Saturday, November 16, 2013

Garbage in, garbage out isn't usually about garbage. Usually.

I'm going to share a private post, but since I was the original author of the private post in question, I guess it's OK. In addition, the fact that this post was "privately" shared with over 2,000 people lessens the impact of its privacy setting.

I wrote this back in January on Google+:

Garbage in, garbage out.

Google+ just suggested that I invite my father to join Google+, because it had access to his email address.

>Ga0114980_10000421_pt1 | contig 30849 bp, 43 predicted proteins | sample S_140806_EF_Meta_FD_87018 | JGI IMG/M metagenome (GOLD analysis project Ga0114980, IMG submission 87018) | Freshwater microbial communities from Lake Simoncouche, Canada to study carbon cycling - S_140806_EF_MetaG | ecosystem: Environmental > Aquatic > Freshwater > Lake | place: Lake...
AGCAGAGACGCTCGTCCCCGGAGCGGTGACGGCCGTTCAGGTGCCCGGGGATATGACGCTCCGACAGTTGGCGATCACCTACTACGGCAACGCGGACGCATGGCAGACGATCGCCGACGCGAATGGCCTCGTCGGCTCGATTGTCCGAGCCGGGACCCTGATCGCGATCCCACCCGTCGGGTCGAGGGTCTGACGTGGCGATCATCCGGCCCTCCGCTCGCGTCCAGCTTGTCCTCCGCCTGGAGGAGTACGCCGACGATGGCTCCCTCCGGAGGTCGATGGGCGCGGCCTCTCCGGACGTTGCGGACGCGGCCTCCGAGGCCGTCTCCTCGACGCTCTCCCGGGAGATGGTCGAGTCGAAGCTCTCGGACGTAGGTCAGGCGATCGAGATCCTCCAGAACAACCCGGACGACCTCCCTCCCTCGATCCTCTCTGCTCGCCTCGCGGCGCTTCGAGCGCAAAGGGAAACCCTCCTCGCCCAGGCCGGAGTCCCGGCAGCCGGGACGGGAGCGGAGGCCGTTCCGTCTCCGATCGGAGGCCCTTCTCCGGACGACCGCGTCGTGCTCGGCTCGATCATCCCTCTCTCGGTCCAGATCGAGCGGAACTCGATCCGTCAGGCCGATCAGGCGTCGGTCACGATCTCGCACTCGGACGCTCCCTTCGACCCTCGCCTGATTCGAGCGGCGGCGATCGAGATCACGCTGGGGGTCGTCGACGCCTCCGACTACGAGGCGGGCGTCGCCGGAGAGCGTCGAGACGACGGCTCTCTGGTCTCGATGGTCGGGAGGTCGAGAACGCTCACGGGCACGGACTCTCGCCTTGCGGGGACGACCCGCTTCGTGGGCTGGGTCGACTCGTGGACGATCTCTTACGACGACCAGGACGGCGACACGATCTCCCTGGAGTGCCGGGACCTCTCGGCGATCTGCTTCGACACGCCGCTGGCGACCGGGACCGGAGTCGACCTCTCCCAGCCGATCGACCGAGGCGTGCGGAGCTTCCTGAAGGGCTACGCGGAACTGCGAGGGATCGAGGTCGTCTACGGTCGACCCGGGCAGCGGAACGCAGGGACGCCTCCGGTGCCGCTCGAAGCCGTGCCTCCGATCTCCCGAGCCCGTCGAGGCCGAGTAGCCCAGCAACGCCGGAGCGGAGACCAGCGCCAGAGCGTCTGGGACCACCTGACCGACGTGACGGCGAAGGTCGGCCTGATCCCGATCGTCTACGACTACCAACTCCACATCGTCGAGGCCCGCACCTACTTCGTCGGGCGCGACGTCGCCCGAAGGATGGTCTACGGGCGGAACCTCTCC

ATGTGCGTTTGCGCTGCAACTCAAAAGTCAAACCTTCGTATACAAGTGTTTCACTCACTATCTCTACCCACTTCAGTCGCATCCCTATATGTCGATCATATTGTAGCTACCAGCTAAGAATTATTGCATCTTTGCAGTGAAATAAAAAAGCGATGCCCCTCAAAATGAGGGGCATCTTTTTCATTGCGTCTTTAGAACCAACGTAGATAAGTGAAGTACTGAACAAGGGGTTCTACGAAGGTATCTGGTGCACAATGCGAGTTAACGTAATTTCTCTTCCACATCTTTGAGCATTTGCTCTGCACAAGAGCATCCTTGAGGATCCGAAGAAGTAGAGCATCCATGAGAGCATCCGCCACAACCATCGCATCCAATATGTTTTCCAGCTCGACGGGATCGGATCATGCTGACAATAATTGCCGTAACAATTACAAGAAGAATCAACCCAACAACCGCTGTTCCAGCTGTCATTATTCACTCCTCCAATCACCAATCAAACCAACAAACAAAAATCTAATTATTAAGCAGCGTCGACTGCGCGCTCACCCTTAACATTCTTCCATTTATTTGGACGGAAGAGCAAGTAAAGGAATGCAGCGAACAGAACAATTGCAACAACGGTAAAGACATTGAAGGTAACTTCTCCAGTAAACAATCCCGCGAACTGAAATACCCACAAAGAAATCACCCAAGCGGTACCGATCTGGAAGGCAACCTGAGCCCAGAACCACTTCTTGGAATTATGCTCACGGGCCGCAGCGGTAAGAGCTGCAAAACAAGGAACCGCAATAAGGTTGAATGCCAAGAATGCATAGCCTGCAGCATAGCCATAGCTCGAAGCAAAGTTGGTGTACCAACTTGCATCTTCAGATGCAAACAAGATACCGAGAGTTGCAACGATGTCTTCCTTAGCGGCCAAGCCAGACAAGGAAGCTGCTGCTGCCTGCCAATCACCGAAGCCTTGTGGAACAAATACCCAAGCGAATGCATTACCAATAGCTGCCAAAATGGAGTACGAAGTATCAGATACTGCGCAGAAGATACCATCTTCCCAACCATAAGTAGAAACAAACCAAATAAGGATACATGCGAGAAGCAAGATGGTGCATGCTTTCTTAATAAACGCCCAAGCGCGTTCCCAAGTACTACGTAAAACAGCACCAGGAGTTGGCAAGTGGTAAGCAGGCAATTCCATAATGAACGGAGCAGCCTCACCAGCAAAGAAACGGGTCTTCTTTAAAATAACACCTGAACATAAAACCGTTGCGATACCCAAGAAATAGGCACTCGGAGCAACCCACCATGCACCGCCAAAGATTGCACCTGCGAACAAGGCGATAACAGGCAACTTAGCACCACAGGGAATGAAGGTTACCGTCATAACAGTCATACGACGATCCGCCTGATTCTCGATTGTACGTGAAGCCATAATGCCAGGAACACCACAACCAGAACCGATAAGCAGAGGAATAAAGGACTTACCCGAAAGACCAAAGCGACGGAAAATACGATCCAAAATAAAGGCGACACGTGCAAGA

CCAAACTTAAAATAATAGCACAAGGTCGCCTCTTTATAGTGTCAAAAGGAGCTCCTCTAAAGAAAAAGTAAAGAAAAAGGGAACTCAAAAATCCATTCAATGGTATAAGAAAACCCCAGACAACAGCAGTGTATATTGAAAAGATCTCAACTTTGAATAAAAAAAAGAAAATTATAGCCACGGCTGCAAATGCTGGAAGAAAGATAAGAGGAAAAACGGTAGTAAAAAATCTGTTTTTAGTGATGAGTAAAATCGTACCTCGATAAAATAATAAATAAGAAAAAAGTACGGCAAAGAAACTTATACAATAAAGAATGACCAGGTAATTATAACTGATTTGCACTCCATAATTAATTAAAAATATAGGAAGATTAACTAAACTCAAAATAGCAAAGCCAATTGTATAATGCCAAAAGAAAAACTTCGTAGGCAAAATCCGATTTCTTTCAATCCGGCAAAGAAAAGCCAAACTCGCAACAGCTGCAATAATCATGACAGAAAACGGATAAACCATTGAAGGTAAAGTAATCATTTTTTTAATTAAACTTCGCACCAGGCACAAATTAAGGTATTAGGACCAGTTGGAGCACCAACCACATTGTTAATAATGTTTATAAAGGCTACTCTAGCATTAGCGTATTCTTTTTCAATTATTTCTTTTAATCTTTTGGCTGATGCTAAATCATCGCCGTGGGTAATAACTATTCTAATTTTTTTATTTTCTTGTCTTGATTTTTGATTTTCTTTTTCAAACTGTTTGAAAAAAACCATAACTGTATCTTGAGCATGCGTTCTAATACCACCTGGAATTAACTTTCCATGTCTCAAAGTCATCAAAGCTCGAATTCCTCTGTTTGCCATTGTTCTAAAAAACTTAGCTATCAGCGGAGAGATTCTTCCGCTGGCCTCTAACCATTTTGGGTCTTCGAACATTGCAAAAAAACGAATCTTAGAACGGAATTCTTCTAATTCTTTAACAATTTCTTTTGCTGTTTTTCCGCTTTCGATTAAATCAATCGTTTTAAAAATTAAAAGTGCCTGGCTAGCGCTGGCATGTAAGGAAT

Unfortunately for Google+, my father died a couple of years ago.

I really need to clean out my old email addresses.

The phrase "Garbage in, garbage out" (abbreviated as GIGO) is one that you often hear in the tech world, and refers to the practice of drawing conclusions from data that is faulty. In this example, Google extracted a list of email addresses and figured that since these addresses were stored with my data, I'd want to invite these people to join Google+. Google simply grabbed the addresses, not realizing that at least one of those people was never, ever, ever going to join Google+.

Of course, when we use the phrase "garbage in, garbage out," we're not talking about real garbage. We're talking about data that isn't useful.

But what if "garbage in, garbage out" actually involved real garbage?

Stay tuned.
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